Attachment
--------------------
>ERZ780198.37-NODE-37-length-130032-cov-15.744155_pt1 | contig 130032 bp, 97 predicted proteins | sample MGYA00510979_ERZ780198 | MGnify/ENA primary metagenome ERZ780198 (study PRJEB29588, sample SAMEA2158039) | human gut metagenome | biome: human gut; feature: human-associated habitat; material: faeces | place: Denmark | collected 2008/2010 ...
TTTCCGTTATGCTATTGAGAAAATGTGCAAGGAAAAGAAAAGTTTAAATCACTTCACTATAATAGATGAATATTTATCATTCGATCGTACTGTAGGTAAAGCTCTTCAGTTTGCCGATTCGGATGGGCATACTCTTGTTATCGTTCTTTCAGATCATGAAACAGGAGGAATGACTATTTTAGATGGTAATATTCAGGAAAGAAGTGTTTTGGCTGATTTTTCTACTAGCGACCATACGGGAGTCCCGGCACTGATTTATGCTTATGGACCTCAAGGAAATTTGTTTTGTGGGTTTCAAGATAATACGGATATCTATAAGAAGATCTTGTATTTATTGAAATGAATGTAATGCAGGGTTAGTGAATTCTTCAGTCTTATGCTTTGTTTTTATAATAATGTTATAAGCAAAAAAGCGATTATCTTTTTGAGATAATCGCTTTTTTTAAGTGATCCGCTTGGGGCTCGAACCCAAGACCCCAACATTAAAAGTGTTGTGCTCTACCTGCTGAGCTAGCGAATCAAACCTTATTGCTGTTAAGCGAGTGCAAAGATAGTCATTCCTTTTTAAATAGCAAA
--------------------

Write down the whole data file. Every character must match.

>ERZ780198.37-NODE-37-length-130032-cov-15.744155_pt1 | contig 130032 bp, 97 predicted proteins | sample MGYA00510979_ERZ780198 | MGnify/ENA primary metagenome ERZ780198 (study PRJEB29588, sample SAMEA2158039) | human gut metagenome | biome: human gut; feature: human-associated habitat; material: faeces | place: Denmark | collected 2008/2010 ...
TTTCCGTTATGCTATTGAGAAAATGTGCAAGGAAAAGAAAAGTTTAAATCACTTCACTATAATAGATGAATATTTATCATTCGATCGTACTGTAGGTAAAGCTCTTCAGTTTGCCGATTCGGATGGGCATACTCTTGTTATCGTTCTTTCAGATCATGAAACAGGAGGAATGACTATTTTAGATGGTAATATTCAGGAAAGAAGTGTTTTGGCTGATTTTTCTACTAGCGACCATACGGGAGTCCCGGCACTGATTTATGCTTATGGACCTCAAGGAAATTTGTTTTGTGGGTTTCAAGATAATACGGATATCTATAAGAAGATCTTGTATTTATTGAAATGAATGTAATGCAGGGTTAGTGAATTCTTCAGTCTTATGCTTTGTTTTTATAATAATGTTATAAGCAAAAAAGCGATTATCTTTTTGAGATAATCGCTTTTTTTAAGTGATCCGCTTGGGGCTCGAACCCAAGACCCCAACATTAAAAGTGTTGTGCTCTACCTGCTGAGCTAGCGAATCAAACCTTATTGCTGTTAAGCGAGTGCAAAGATAGTCATTCCTTTTTAAATAGCAAA